Angel, by Michelangelo

Angel is situated at the base of the lower register of the shrine a cornu Evangelii in a pose symmetrical to Niccolo dell'Arca's corresponding Angel; together they flank the reliefs of Alfonso Lombardi's (1532-1536) marble predella, although because of the 17th-century positioning of the monument, they are not completely successful.

As compared with Niccolo, who, through the ornate plastic development of his Angel, because of the abundance of curls and effusion of the drapery with its very wide folds, revealed close attention to the international Gothic, Michelangelo instead chose a very sound distribution of the body volumes, within which, for as much as the dimensions of the block would allow, the front view shows the start of the body's rotation.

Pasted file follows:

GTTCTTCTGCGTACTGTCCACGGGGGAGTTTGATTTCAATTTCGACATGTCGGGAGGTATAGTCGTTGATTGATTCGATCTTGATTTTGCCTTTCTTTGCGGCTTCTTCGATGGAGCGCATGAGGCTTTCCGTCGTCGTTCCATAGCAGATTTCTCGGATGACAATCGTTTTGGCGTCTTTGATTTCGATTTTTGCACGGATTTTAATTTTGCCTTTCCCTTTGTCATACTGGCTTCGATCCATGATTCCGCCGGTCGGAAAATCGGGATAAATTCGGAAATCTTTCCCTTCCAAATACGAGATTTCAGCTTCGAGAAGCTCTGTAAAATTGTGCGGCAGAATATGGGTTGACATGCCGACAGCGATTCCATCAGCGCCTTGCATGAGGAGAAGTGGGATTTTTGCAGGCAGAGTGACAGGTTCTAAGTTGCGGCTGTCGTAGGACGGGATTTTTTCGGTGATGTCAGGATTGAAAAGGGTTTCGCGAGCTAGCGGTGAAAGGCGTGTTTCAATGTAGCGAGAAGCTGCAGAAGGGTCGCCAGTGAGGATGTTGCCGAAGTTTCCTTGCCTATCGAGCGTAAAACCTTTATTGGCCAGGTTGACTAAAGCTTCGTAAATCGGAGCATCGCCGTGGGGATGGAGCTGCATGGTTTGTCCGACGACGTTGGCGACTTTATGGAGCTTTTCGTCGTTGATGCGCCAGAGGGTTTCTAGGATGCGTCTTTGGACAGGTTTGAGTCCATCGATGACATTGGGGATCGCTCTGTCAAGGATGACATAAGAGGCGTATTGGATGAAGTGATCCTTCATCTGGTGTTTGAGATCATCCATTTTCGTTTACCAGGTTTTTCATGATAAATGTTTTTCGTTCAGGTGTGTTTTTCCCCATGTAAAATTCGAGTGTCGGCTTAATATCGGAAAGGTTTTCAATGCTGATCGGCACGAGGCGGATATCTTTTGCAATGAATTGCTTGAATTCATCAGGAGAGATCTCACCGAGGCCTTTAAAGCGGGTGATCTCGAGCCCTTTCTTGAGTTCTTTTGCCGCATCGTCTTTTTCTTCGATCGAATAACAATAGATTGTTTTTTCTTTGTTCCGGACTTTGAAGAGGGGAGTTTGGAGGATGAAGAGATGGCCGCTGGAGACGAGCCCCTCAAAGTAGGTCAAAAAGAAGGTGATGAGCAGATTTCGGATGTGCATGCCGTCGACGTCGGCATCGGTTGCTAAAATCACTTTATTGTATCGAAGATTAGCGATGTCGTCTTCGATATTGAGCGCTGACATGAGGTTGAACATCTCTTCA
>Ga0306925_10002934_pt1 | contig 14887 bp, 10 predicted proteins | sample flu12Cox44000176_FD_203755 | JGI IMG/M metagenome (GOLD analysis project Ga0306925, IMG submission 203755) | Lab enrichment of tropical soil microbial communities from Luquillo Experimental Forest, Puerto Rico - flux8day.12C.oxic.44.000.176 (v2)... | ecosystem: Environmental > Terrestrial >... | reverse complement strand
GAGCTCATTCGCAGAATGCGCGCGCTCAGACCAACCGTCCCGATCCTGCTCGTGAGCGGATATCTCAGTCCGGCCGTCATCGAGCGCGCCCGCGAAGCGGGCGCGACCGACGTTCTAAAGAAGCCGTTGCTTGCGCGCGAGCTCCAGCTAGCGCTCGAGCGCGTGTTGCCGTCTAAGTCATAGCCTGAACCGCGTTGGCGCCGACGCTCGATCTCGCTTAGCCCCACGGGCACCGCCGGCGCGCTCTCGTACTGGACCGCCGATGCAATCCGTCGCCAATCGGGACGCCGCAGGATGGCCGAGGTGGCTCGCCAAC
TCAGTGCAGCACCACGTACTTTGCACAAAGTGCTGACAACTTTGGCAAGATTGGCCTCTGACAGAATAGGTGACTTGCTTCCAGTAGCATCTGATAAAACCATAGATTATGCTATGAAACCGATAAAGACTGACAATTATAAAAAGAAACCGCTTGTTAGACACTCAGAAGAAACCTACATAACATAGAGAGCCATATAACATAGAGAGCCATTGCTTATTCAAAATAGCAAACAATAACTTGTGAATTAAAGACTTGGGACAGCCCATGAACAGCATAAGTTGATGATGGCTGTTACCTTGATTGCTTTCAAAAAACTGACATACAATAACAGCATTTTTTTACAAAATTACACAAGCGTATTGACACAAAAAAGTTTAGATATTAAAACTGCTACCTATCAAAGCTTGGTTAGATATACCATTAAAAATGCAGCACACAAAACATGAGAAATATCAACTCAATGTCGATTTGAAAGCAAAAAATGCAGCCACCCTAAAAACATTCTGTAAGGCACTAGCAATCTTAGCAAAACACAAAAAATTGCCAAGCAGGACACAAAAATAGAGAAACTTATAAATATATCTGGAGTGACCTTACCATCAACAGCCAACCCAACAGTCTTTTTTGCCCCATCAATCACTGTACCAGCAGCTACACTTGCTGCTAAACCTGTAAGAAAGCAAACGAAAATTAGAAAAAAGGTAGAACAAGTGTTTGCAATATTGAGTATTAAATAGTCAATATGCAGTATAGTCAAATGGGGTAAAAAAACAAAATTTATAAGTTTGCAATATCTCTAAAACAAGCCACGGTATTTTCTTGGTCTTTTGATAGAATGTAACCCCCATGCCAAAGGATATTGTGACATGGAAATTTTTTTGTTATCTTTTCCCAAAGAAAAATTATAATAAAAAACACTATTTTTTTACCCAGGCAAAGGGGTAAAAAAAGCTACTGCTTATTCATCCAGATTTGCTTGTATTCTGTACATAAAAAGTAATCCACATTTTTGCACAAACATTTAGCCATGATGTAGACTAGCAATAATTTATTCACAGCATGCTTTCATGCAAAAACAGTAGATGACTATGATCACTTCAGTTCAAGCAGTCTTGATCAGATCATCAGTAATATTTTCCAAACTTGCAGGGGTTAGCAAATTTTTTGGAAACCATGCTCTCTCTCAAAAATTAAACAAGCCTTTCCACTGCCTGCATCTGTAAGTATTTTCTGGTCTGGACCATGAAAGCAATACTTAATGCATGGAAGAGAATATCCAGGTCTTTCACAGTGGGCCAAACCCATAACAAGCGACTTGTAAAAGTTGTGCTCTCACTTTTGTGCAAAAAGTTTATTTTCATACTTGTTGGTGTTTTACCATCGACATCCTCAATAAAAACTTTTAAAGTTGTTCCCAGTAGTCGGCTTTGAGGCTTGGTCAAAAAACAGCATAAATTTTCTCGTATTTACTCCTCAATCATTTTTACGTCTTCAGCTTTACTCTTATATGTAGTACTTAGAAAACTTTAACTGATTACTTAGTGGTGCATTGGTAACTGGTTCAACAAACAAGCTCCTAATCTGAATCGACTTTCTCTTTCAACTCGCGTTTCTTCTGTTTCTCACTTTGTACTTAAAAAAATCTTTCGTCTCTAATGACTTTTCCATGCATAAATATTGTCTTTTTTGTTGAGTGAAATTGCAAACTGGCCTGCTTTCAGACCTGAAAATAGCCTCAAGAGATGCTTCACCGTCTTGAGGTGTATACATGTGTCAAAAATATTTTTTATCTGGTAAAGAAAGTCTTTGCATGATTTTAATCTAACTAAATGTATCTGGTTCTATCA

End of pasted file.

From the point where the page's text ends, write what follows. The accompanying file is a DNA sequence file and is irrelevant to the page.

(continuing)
The sturdy build of this young athlete, who spreads his knees apart as he genuflects, and twists the upper part of his body while keeping his neck and head straight, can be discerned through the thick folds of the tunic fashioned. Moreover, the considerable diameter of the candelabrum, which features a typically Florentine spindle shape and was intended to hold a holy water stoup or font, is suggestive of some kind of weight, which the angel's strong hand just manages to hold on to. Below a cap of thick curls, the angel's full face turns to the faithful with the rapt and somewhat astonished expression that comes from combining the way he stares off into the undefined distance and his slightly opened mouth, showing teeth and lips.